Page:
Measurements show rapid acidification in the ocean around Iceland, posing a serious threat to the marine environment. Iceland is committed to the reduction of carbon dioxide emissions in line with its commitments under the Paris Agreement, the only effective action to slow down and halt ocean acidification. The Icelandic government launched work on a new climate mitigation action plan on 5 May 2017, with the signing of a declaration by the Prime Minister and five other ministers.
Iceland commits to produce an updated climate mitigation strategy by the end of 2017, aimed at ensuring that Iceland can meet its commitments under the Paris Agreement up until 2030. This strategy will address, inter alia: reduced emissions from transport and fisheries by using low-carbon fuels and electricity and other means; green taxes and incentives; reduced waste and better waste handling; carbon capture and mineralization in rock; and increased carbon uptake by afforestation, revegetation and wetland reclamation.
Iceland will aim to enhance research and monitoring on the effects of acidification on the marine ecosystem, and possible socio-economic consequences. Ocean acidification poses a long-term threat, with profound and potentially disastrous consequences, which must be taken into account for climate adaptation. These effects will be taken into account in Iceland's climate adaptation strategies.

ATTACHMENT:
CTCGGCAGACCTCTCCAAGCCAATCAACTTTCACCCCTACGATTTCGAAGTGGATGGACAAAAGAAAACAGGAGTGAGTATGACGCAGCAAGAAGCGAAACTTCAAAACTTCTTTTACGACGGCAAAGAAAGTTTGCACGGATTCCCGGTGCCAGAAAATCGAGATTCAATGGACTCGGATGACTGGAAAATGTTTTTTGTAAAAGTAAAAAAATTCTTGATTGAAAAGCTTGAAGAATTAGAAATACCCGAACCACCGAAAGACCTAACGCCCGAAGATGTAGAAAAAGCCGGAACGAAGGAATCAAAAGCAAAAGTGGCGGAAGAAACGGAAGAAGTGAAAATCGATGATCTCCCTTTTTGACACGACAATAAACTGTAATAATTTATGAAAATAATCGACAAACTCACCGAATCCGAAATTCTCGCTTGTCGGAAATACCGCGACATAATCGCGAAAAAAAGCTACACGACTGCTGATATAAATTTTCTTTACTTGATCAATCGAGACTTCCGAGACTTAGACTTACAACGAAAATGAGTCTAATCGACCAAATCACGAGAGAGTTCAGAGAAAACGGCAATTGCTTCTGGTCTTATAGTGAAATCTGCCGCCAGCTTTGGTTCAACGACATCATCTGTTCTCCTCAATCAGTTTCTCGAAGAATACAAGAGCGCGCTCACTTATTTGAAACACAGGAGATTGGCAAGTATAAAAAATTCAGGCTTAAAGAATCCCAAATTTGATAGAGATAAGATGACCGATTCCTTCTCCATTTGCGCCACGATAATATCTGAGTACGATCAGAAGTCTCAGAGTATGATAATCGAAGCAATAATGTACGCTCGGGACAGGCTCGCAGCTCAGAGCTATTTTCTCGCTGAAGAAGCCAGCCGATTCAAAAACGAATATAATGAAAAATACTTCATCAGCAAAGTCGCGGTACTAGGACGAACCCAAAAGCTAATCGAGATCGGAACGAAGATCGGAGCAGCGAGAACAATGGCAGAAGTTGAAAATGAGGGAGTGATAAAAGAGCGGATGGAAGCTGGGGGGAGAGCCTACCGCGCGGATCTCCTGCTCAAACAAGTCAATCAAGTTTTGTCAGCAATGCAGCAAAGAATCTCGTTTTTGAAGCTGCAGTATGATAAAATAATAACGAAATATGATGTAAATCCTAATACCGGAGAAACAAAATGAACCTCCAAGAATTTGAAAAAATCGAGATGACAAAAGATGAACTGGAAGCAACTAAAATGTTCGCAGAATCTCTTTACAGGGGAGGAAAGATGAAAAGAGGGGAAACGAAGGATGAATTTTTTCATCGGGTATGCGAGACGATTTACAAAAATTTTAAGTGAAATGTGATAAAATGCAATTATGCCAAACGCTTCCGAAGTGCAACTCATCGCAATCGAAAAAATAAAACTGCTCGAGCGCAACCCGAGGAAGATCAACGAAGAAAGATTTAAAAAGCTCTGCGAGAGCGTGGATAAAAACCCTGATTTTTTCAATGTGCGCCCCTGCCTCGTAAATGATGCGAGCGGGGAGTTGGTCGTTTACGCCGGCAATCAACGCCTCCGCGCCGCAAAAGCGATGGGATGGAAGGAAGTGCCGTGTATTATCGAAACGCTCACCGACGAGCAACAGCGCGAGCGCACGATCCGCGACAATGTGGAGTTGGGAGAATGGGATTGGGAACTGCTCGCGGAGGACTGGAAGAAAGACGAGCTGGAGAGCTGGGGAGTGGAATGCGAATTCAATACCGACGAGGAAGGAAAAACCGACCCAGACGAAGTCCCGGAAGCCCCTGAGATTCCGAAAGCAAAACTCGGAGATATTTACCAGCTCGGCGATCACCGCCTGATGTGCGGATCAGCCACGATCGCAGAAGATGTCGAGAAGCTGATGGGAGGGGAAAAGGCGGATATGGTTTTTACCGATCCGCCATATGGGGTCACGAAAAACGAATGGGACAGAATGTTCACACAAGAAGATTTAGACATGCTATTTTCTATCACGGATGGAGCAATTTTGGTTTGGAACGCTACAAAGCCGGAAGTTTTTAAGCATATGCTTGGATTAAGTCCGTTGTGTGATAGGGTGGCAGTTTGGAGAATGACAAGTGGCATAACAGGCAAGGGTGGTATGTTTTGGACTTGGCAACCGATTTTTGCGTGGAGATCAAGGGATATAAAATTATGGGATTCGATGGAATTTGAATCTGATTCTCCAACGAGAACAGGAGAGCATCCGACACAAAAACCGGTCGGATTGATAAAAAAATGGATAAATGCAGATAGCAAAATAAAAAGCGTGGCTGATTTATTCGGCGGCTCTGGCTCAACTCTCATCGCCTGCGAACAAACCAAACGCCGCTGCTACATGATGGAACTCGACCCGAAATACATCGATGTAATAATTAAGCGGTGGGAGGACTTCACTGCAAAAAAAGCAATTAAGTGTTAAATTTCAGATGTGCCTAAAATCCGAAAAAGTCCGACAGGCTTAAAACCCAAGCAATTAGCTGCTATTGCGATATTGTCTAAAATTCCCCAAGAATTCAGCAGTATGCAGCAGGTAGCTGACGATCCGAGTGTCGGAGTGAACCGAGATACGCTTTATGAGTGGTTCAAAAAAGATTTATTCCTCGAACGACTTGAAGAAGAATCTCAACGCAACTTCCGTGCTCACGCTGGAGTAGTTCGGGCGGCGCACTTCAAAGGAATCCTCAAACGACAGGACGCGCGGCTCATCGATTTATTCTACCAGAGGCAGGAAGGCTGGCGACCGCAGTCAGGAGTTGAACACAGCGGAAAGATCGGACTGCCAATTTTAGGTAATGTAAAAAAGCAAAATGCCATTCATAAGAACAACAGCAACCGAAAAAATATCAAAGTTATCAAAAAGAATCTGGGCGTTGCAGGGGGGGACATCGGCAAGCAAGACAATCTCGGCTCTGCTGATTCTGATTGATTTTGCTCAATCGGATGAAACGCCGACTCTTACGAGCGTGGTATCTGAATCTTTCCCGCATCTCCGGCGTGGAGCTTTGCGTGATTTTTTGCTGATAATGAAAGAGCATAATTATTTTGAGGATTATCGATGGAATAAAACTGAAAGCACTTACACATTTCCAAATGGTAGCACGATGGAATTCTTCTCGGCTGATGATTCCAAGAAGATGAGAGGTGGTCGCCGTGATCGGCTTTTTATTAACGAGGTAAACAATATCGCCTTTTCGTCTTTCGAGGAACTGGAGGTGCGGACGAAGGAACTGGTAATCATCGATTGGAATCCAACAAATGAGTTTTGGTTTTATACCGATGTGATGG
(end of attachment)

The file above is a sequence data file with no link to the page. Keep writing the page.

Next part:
Iceland has committed to contribute 1 million USD over a five-year period to the Green Climate Fund.
Minimize and address the impacts of ocean acidification, including through enhanced scientific cooperation at all levels
Type of commitment
- Carbon capture and sequestration
- CO2 emission reductions (energy efficiency, renewable energy, etc.)
- Adaptation to more acidic ocean conditions
- Scientific research and cooperation to address ocean acidification knowledge gaps
Enhanced research and monitoring on the effects of acidification on the marine ecosystem and possible socio-economic consequences
Climate mitigation strategy by the end of 2017 (whole of government approach)
Contribution of 1 Million USD to the Green Climate Fund over a five-year period
Staff / Technical expertise
Prioritization and coordination of ongoing efforts
Time-frame: 2017 May - ongoing
Prime Minister's Office (Government), Ministry of Finance (Government), Ministry of Transport and Local Government (Government), Ministry of Industries and Innovation (Government), Marine and Freshwater Research Institute (Government), The Environmental Agency of Iceland (Government)
Hugi Olafsson, Director General, Department of Oceans, Water and Climate, firstname.lastname@example.org, +3548962130